The tip of the taxonomic iceberg
The Greek philosopher Heraclitus was channeling his inner taxonomist when he declared, “everything is in flux.” Depending on who you ask, taxonomy as a field precariously teeters between being either the foundation of all other biological sciences or the most esoteric debate topic two scientists can choose. Scientists rely on taxonomists to draw the lines between the species that we study so we can all be on the same page while we study them (imagine trying to plan a trip to the zoo without names for the animals). As Dr. Jason Mottern explained during the last Entomology Department colloquium of 2016, these lines are often drawn in pencil.
proliferation of DNA sequencing, many organisms once classified as the same primarily on similarities in observable traits like shape, size, and color are now being reconsidered.
However, it can be difficult to observe these characteristics in organisms that are very small, like the wasps Dr. Mottern studies. Organisms can also evolve to look similar when they are actually not very closely related in a process called convergent evolution. The similar appearance of unrelated organisms is frequently the result of a shared lifestyle or mimicry to confuse predators, and it is just as likely to confuse taxonomists. Today, taxonomists use both physical observations and DNA sequencing to try to identify new species and correct taxonomic mistakes of the past. Dr. Mottern described one such taxonomic revision during his seminar that began as a disagreement between two researchers at University of California (UC), Riverside.
Both researchers believed they had sampled the same species, Cales noacki, at the UC Riverside Biological Control Grove, yet the two sets of DNA data did not agree. While the two researchers were attacking the molecular biology skills of the other, Dr. Mottern stepped in to help prove they were both right: what if two species of wasp had been masquerading as a single species? To answer this question, Dr. Mottern needed the thing every taxonomist needs: more samples. As a result, he placed a the call for an assortment of wasp species in the genus Cales using this charming ‘wanted poster’ at an entomology meeting (Fig 1).
voucher specimens from biological control programs, to confirm that one of the “Cales noacki” shipments contained a species indistinguishable in appearance, but distinct according to DNA analysis, living cryptically among the true Cales noacki of the UC Riverside Biological Grove. Dr. Mottern named this species Cales rosei (Fig. 3), but he had no idea where this little wasp originally came from. The trouble was, there had been many subsequent shipments in the 1960s. Cales noacki had quite the knack for killing woolly whiteflies, a serious foliar pest of citrus in California. Based on quarantine and release records, the population introduced to UC Riverside is actually a mixture of specimens from Chile, Peru, Brazil and Argentina. All of these shipments aimed to establish a vibrant community of Cales noacki that could be studied and shipped around the world to control whiteflies, but one shipment must have been misidentified: which shipment brought Cales rosei to this Cales-less grove in California?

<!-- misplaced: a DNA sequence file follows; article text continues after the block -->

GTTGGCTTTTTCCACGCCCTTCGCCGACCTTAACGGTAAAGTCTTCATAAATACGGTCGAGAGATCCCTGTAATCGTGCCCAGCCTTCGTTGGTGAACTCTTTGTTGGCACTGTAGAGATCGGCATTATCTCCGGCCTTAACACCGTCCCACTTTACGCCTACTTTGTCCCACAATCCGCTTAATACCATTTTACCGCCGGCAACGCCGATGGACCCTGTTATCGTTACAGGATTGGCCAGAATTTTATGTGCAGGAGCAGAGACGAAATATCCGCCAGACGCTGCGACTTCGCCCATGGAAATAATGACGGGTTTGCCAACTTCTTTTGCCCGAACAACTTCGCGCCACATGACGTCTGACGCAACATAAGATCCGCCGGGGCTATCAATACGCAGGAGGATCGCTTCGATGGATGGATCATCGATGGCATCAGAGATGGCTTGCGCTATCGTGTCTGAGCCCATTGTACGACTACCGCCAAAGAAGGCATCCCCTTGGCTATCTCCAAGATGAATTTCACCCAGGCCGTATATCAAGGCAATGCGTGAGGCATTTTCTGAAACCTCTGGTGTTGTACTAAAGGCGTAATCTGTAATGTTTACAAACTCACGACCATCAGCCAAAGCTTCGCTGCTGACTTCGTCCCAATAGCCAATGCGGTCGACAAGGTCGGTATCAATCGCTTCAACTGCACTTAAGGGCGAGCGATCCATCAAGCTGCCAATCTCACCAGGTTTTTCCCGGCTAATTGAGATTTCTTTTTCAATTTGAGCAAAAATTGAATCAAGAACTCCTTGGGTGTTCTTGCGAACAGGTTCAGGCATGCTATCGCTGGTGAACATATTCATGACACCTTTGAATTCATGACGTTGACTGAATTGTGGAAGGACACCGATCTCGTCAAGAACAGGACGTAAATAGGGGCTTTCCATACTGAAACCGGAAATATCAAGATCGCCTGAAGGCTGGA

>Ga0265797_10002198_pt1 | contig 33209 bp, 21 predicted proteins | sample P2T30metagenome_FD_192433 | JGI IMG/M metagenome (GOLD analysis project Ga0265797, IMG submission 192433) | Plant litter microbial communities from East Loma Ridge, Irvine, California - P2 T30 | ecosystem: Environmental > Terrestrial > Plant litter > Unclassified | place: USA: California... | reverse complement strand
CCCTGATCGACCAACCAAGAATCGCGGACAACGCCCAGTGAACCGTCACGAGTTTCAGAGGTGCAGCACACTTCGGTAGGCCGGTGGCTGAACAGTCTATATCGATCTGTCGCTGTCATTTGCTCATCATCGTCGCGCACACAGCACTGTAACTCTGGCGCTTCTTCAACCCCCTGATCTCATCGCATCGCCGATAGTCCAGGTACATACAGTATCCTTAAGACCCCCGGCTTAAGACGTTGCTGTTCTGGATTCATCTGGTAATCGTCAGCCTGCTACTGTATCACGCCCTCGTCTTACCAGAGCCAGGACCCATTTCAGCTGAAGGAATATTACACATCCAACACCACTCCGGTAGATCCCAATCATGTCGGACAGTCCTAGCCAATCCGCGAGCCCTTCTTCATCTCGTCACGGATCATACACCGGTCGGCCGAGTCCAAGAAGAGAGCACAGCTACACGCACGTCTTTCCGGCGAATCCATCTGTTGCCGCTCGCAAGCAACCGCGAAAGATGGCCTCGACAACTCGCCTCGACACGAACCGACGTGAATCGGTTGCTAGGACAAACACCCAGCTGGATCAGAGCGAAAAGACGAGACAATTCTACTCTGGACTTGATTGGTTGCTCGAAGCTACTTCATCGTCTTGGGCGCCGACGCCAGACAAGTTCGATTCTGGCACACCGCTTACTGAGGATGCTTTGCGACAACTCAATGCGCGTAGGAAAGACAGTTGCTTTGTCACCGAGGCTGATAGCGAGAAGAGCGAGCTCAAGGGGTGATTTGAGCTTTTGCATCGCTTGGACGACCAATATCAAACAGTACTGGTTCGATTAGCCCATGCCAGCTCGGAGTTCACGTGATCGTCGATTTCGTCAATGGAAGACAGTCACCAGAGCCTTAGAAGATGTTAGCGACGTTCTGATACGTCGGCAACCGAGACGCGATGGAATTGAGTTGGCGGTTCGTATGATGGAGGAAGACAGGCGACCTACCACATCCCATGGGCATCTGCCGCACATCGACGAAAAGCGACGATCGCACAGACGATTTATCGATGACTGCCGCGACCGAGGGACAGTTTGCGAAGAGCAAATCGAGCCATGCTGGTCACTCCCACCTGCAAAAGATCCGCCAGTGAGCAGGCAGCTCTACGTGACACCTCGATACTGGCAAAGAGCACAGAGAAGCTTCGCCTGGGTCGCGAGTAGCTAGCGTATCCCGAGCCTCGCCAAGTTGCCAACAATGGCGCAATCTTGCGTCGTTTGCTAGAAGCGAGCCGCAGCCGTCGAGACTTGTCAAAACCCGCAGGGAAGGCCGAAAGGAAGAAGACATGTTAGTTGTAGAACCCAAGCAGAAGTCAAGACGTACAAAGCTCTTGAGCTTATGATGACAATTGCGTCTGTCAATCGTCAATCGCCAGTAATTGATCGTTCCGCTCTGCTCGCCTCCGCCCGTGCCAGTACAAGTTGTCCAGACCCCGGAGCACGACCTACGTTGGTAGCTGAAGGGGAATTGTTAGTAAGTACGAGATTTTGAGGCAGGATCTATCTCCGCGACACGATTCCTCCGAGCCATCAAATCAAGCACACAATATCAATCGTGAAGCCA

To answer this question, Dr. Mottern turned to the slides prescient entomologists had kept as a record of each previous shipment: each time a new batch of wasps was incorporated, a handful of wasps were stored on a slide as a historical record.
Aside from resolving future systematic disputes, Dr. Mottern seems to have his eyes set on clarifying the so-called “phylogenetic backbone” of these small, parasitic wasps. The phylogenetic backbone refers to the greater genus and family level relatedness. He hopes that by incorporating even more information, through next-generation sequencing, taxonomists can resolve the relationships between each group of these wasps - something about which scientists still currently know very little.
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About the authors:
Brian Lovett is a PhD student in Dr. Raymond St. Leger’s Lab studying mycology and genetics in agricultural and vector biology systems. He is currently working on projects analyzing mycorrhizal interactions in agricultural systems, the transcriptomics of malaria vector mosquitoes, and the genomes of entomopathogenic fungi.
Mengyao Chen is a Master’s student in Dr. Leslie Pick’s Lab. Her research focuses on segmentation genes in Brown Marmorated Stink Bug (BMSB, Halyomorpha halys). Her current work is looking for orthologs of pair-rule genes in BMSB, and studying their expression and functions using in situ hybridization and RNAi.
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